While these are tough times, there is opportunity all around us that can be capitalized on in the workplace. Patrick Lencioni’s podcast, Why We Innovate in a Crisis, analyzes why there has been innovation during this time “and how we can bring that creativity and urgency back with us into the new normal.”

The post-pandemic workplace is going to look, feel, behave, and operate differently than before, and many of these changes may be permanent. It is more important than ever for leadership teams around the world to invest real time, energy, and commitment to their work environments, and in particular, their employees, as we all try to embrace this new normal.

Archbright’s courses, Communicating with Impact, and Driving Change, are great investments for the post-pandemic workplace.

  • Driving Change is a Web-based class that provides the skills and resources leaders need to accelerate the process of implementing change with their team members and to create an agile work environment where people are more open to change.
  • Communicating with Impact, held virtually, provides individuals with a powerful set of interaction skills that enables them to communicate more effectively with colleagues and customers and, in the process, build trust, strengthen partnerships, and achieve desired results.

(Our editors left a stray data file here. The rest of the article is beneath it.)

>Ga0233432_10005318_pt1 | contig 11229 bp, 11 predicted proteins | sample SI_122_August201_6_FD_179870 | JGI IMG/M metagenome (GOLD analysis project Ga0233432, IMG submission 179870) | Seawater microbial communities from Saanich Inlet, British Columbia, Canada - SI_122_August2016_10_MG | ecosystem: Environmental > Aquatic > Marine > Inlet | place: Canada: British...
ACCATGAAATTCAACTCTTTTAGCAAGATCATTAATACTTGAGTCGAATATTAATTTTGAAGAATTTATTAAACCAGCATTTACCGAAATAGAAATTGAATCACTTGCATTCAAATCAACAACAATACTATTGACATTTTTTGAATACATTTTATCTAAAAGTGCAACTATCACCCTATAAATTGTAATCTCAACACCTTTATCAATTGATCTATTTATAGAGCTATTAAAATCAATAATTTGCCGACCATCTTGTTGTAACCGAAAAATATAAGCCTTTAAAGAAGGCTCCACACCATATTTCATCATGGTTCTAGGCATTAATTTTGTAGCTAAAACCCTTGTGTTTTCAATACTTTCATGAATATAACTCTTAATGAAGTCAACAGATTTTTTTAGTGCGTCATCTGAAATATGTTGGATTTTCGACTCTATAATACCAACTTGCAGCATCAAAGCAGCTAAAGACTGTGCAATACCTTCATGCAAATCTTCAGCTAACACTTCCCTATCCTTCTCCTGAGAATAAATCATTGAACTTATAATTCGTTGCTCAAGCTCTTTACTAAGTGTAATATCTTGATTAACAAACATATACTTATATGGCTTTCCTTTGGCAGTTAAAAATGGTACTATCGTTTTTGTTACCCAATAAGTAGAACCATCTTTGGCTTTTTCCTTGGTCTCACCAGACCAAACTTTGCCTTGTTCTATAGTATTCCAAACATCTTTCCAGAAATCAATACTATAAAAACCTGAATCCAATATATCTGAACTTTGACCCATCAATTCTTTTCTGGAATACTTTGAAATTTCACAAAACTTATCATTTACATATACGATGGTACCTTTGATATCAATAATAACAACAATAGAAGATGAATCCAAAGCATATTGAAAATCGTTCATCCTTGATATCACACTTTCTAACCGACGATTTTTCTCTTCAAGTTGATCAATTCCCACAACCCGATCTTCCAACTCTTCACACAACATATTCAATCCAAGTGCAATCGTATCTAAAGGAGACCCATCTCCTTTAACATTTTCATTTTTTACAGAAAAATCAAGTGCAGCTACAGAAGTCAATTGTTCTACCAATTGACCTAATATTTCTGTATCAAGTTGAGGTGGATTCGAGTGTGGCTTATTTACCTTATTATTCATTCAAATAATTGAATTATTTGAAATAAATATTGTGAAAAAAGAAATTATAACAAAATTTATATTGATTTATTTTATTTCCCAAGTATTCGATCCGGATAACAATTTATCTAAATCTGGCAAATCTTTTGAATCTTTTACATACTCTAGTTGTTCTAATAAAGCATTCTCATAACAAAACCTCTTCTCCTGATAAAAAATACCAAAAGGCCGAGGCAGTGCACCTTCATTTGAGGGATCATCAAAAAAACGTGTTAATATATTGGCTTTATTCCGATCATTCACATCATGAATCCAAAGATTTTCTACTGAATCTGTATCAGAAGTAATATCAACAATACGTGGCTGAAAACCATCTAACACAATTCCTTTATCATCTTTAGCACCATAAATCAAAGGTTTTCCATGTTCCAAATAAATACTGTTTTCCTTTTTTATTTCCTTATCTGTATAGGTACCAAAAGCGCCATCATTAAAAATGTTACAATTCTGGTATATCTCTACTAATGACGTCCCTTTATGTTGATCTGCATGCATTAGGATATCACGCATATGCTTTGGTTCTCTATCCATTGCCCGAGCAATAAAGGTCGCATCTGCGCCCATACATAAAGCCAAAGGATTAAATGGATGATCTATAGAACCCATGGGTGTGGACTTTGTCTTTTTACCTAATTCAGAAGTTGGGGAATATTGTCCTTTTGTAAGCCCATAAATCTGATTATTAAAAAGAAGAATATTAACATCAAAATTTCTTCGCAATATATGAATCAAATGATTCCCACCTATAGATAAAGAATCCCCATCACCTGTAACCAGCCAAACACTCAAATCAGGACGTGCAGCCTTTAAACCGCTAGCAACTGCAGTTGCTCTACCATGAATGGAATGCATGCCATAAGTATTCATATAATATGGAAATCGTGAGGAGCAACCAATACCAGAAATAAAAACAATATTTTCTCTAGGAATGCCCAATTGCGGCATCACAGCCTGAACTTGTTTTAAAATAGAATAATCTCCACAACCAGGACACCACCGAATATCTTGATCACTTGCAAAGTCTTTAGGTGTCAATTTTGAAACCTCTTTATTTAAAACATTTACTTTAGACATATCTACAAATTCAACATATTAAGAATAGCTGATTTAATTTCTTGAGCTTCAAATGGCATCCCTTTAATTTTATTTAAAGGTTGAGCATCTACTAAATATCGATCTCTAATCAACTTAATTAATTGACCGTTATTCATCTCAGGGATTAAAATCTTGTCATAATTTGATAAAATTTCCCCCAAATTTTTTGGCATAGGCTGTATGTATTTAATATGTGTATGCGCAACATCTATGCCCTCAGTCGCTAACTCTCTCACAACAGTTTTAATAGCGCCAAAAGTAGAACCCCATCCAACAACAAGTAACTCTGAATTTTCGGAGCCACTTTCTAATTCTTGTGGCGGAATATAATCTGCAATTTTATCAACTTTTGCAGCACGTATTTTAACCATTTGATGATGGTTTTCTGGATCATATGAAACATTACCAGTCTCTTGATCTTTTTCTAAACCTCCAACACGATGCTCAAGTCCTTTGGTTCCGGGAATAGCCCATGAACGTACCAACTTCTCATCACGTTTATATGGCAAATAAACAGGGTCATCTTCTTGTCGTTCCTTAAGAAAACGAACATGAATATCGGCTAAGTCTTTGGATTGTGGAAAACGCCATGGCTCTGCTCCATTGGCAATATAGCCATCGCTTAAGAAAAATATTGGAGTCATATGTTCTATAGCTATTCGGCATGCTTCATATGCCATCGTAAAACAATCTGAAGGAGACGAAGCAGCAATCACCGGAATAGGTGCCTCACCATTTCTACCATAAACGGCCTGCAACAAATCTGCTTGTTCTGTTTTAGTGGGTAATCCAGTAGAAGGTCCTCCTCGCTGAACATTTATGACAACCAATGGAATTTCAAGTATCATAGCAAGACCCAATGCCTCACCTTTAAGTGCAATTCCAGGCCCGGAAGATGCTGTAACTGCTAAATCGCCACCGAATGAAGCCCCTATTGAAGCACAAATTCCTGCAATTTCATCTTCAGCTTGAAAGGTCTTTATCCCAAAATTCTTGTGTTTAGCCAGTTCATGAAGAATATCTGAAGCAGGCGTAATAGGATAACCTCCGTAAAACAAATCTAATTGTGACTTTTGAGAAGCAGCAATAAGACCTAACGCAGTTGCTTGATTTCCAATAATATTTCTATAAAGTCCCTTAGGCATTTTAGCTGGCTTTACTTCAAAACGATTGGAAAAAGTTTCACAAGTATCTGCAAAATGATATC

A version of this article first appeared in June Insights.

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Krisann Hatch, Director, Workplace Innovation

Krisann Hatch has been with Archbright for over six years, working with companies to strategize, innovate, and implement HR solutions, deliver employee-development training, and provide advice, consultation, and support on a wide-range of HR issues. In her new role in Workplace Innovation, Krisann plays a pivotal role in development of new services for Archbright members. Prior to Archbright, Krisann spent nearly 25 years at all levels in Human Resources with Red Lion Hotels, including being their Senior Vice President, Human Resources from 2002 through 2013. Krisann has an undergraduate degree in Business Administration from Eastern Washington University, an MBA from Washington State University, and is a certified Senior Professional in Human Resources (SPHR, SHRM-SCP).